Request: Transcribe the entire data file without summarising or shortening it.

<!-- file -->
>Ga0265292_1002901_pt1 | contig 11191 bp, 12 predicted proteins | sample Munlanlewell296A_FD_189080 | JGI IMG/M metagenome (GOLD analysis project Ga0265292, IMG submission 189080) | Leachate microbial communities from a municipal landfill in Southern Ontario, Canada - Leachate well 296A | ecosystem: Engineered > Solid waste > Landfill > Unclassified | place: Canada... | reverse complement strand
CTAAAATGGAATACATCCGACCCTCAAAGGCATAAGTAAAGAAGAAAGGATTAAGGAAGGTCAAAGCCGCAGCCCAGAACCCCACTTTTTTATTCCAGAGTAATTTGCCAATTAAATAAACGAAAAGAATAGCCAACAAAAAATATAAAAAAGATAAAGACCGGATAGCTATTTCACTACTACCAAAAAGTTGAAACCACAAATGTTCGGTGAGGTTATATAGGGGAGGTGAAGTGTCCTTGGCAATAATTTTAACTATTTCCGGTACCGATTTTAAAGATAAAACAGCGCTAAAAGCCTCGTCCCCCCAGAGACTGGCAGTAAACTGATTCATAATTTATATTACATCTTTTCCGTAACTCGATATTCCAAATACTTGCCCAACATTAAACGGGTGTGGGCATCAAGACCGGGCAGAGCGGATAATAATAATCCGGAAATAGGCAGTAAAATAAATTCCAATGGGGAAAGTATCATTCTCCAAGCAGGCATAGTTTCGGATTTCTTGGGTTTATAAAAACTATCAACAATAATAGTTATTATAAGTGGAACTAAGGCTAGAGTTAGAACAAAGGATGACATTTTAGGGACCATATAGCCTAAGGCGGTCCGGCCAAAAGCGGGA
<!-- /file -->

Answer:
>Ga0265292_1002901_pt1 | contig 11191 bp, 12 predicted proteins | sample Munlanlewell296A_FD_189080 | JGI IMG/M metagenome (GOLD analysis project Ga0265292, IMG submission 189080) | Leachate microbial communities from a municipal landfill in Southern Ontario, Canada - Leachate well 296A | ecosystem: Engineered > Solid waste > Landfill > Unclassified | place: Canada... | reverse complement strand
CTAAAATGGAATACATCCGACCCTCAAAGGCATAAGTAAAGAAGAAAGGATTAAGGAAGGTCAAAGCCGCAGCCCAGAACCCCACTTTTTTATTCCAGAGTAATTTGCCAATTAAATAAACGAAAAGAATAGCCAACAAAAAATATAAAAAAGATAAAGACCGGATAGCTATTTCACTACTACCAAAAAGTTGAAACCACAAATGTTCGGTGAGGTTATATAGGGGAGGTGAAGTGTCCTTGGCAATAATTTTAACTATTTCCGGTACCGATTTTAAAGATAAAACAGCGCTAAAAGCCTCGTCCCCCCAGAGACTGGCAGTAAACTGATTCATAATTTATATTACATCTTTTCCGTAACTCGATATTCCAAATACTTGCCCAACATTAAACGGGTGTGGGCATCAAGACCGGGCAGAGCGGATAATAATAATCCGGAAATAGGCAGTAAAATAAATTCCAATGGGGAAAGTATCATTCTCCAAGCAGGCATAGTTTCGGATTTCTTGGGTTTATAAAAACTATCAACAATAATAGTTATTATAAGTGGAACTAAGGCTAGAGTTAGAACAAAGGATGACATTTTAGGGACCATATAGCCTAAGGCGGTCCGGCCAAAAGCGGGA